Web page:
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Moving jobs back to U.S. is starting to make sense

Bridgewater company sees big benefits of 'reshoring'

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Mantra CTO Maulik Shah says outsourcing savings don't always add up.
Mantra CTO Maulik Shah says outsourcing savings don't always add up. - (AARON HOUSTON)

Bridgewater software company Mantra Information Services is in the process of shipping technology jobs to another country.

This country.

That's right: After four years of outsourcing work to India, the company decided it would get a better return on its investment in the United States.

Call it "reshoring."

Maulik Shah, Mantra's chief technology officer, said the transition is expected to improve productivity. The company concluded that the overhead costs of maintaining distant operations were offsetting savings from cheaper wages in developing countries, he said.

The shift is becoming more common. Underway in manufacturing for years, it's also happening in technology as more companies reevaluate the merits of offshoring.

"We're seeing this as more of a growing trend now," Shah said.

Mantra, a developer of mobile applications and custom software for businesses, closed an overseas operation in Ahmedabad in October after four years. It is hiring stateside to replace those jobs.

While Mantra employed 30 software developers in India, the company expects to need only about half as many employees here because of anticipated productivity increases. Shah said the decision makes sense when factoring all elements.

First, there were employee retention issues for Mantra. While wages are considerably lower in India, Shah said that gap is narrowing as inflation and living costs rise more rapidly in developing countries, putting upward pressure on salaries.

Shah said the company's employees in India came to expect annual wage increases of more than 30 percent and could find offers from other employers if their expectations weren't met. This resulted in frequent turnover. Mantra said average retention was about one year, and hiring and training a new employee could take six months.

Time zone differences, travel expenses needed to manage offshore operations, and lower productivity levels also added to costs. Shah estimated the company spent $2,000 a month in additional overhead. That made savings in wages — Mantra paid $10 to $15 an hour for software developers in India versus $40 or more per hour here — less attractive.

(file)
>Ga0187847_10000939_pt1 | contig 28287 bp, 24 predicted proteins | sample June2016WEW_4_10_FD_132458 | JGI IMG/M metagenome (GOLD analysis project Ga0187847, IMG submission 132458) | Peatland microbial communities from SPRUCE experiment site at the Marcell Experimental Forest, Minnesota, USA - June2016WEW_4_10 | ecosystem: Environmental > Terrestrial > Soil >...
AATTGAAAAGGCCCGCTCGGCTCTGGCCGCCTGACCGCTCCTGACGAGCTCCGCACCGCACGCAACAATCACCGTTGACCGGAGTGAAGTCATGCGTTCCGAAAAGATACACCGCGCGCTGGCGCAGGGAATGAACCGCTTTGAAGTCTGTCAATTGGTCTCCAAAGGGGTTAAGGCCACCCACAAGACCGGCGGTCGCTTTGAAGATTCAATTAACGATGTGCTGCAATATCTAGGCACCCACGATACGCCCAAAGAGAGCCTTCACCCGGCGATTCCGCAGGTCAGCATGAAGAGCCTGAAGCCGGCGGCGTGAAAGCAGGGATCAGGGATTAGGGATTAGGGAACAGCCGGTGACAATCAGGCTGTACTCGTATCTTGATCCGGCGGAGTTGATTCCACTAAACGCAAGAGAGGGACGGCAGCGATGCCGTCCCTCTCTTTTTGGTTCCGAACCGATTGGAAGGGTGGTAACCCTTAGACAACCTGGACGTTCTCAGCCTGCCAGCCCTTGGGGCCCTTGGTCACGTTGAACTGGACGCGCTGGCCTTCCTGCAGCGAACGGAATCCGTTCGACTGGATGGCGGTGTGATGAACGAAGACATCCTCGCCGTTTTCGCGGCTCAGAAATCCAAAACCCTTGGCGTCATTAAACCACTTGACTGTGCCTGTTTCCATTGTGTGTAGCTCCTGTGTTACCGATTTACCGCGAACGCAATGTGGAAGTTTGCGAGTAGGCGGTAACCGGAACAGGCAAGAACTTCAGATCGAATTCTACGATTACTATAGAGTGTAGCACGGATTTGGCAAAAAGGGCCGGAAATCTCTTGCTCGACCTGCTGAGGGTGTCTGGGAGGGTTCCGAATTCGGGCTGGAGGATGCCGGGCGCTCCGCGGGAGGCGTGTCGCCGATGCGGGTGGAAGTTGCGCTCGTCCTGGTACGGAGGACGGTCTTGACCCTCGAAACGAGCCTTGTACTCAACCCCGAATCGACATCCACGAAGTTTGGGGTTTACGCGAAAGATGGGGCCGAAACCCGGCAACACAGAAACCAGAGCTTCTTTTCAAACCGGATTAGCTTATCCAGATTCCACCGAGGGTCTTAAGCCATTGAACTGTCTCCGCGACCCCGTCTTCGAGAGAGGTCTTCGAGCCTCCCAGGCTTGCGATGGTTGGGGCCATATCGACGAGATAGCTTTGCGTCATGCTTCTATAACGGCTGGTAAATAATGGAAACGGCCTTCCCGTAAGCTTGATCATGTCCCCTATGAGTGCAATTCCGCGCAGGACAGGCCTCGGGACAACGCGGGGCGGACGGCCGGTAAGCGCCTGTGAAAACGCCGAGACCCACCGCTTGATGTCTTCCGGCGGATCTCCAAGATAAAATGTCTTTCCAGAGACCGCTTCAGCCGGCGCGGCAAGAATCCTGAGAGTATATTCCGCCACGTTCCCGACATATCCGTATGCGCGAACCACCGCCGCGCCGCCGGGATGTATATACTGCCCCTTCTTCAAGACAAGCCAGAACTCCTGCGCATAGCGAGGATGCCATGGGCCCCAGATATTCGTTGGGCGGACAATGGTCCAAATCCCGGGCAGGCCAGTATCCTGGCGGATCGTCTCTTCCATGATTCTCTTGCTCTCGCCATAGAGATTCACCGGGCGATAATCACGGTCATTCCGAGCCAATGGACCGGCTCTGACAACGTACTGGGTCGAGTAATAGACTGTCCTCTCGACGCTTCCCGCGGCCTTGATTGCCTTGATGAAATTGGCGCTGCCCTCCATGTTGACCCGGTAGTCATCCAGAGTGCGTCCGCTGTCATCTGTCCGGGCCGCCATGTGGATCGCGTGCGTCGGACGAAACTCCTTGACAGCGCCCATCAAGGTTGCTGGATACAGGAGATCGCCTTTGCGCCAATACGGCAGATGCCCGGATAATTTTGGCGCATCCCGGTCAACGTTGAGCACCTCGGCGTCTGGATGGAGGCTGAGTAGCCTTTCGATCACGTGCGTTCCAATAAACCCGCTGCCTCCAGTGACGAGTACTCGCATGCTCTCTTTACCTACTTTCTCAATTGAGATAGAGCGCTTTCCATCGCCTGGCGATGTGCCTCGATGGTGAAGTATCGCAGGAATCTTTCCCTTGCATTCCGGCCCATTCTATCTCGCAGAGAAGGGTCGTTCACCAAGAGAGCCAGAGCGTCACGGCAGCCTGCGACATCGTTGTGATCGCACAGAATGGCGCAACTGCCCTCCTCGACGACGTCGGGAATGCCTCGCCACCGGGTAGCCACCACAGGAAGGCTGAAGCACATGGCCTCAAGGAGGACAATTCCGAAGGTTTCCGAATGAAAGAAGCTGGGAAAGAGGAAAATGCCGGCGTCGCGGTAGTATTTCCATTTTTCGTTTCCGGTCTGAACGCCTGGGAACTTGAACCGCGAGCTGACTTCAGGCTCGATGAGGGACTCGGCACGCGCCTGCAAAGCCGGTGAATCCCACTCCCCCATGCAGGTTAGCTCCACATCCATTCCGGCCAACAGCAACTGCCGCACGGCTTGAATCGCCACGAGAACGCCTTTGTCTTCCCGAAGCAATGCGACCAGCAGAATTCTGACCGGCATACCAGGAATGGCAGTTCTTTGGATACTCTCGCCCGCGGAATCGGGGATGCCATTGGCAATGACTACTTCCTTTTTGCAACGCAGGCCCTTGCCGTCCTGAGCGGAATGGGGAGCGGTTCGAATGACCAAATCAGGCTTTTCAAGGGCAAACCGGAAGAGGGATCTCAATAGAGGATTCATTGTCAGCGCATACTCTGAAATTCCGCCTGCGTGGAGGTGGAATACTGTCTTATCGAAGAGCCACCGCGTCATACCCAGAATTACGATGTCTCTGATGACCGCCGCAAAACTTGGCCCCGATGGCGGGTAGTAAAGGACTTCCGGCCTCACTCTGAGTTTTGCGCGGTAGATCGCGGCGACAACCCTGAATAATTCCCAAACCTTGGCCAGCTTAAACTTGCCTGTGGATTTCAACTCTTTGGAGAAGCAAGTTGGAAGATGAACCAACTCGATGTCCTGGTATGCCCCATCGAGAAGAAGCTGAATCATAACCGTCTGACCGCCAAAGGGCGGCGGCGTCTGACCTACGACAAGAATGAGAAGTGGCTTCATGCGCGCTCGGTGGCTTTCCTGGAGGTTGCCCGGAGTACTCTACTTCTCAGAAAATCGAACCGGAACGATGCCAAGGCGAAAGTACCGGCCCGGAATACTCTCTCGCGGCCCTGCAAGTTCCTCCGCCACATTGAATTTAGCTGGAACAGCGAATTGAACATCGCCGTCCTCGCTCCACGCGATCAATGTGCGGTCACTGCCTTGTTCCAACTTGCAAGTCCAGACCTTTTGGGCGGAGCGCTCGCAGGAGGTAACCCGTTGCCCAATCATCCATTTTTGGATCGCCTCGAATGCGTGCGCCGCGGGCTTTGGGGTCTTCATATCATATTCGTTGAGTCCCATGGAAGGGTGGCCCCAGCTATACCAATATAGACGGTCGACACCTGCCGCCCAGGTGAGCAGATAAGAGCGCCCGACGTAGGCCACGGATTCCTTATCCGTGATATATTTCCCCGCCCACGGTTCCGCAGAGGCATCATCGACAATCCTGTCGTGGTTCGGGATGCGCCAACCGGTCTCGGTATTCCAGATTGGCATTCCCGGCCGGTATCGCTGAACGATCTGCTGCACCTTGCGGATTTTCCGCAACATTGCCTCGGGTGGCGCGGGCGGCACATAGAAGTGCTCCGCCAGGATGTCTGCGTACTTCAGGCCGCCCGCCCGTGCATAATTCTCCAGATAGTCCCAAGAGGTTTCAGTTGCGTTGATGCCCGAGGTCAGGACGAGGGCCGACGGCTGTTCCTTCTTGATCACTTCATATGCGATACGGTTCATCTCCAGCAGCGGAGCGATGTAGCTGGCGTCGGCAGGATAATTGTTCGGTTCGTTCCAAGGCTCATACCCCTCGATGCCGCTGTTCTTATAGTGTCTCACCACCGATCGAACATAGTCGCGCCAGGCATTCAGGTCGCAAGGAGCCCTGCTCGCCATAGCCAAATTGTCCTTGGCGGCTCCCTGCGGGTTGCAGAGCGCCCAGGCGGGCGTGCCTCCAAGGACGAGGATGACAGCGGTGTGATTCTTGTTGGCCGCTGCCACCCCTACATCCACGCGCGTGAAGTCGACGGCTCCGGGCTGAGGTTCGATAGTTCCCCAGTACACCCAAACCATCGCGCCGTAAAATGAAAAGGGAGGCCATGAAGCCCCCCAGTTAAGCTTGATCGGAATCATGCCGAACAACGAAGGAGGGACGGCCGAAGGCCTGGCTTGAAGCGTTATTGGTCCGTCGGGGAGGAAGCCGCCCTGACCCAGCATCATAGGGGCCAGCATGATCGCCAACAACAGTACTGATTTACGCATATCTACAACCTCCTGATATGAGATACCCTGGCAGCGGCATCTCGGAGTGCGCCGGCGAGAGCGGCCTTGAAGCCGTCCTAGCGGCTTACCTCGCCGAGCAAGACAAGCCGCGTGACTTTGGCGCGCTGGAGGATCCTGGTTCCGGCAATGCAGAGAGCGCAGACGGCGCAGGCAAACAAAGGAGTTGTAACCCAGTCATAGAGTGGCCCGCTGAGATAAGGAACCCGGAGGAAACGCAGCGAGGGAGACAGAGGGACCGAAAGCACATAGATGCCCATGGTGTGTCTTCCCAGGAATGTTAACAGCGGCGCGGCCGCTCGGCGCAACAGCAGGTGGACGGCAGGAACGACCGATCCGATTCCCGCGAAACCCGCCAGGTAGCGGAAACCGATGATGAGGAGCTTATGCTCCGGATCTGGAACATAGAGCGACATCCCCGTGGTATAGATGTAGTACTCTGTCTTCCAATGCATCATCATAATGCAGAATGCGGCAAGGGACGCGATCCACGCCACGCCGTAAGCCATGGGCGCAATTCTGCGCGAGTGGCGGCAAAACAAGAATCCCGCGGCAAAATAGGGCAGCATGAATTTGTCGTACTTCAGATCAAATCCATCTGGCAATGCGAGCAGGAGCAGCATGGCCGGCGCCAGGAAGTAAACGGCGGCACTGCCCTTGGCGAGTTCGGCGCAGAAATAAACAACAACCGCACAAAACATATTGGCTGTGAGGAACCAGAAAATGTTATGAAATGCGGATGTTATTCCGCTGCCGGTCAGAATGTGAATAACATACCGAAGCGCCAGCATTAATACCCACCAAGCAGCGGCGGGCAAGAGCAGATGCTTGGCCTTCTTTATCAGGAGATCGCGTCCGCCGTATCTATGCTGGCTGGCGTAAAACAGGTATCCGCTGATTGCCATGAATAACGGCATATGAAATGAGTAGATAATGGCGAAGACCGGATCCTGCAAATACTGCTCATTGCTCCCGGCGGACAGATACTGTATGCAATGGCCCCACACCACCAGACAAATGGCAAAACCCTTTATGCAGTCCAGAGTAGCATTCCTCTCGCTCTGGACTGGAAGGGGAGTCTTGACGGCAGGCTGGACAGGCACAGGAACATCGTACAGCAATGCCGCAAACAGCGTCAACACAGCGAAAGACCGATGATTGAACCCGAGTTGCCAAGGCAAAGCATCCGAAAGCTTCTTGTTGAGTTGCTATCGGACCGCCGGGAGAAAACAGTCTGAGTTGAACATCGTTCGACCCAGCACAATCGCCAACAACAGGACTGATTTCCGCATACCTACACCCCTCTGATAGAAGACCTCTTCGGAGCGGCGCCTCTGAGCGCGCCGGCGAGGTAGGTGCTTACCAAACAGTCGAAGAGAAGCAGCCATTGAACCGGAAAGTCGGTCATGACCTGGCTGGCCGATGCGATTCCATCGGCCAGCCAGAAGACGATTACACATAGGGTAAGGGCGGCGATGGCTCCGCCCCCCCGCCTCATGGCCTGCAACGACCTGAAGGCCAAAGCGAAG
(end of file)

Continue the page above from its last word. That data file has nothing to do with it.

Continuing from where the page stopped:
"When you figure out the full cost, it was about the same as here, sometimes more," Shah said. "And with the way wages are going up, you'll be spending more in a few years. Add it all up and it did not make sense for us to go down that road."

While Mantra is ceasing offshore operations entirely, other technology companies are paring back overseas growth as a percentage of workforce and capital investment.

Object Frontier, an Atlanta-based software engineering company with offices in Jersey City, has about 400 of its 500 employees based in India. CEO Rich Napoli said that 4-to-1 overseas-to-domestic ratio was more than 6-to-1 four years ago.

"Part of it is the overhead costs of having physical resources offshore," Napoli said. "You think it's cheap, but you still need to manage and integrate it. It's never as cheap as it appears."

Napoli said the changing nature of information technology is also influencing decisions to limit offshore operations. Corporations are shrinking their IT budgets as more back-end operations shift to the cloud. As IT staffs decrease, Napoli said it makes less sense to employ operations overseas.

"Small teams are just saying, 'Forget it,'" he said.

That doesn't mean "reshoring" is a smooth transition.

Technology companies hiring in the United States say it's difficult to find highly skilled graduates who match their openings. And small companies are fighting big companies, such as Apple and Google, for top talent.

New Jersey Technology Council CEO Maxine Ballen said skilled employees who can write code and develop programs come at a premium, she said.

"These positions command a pretty dollar," Ballen said, adding that salaries can range from $60,000 to $125,000."

In the end, Shah said, it may be worth it.

"If you really want to get something finished quicker that will be good quality, it's a no-brainer," he said. "Get it done here."

E-mail to: tomz@njbiz.com
On Twitter: @biztzanki

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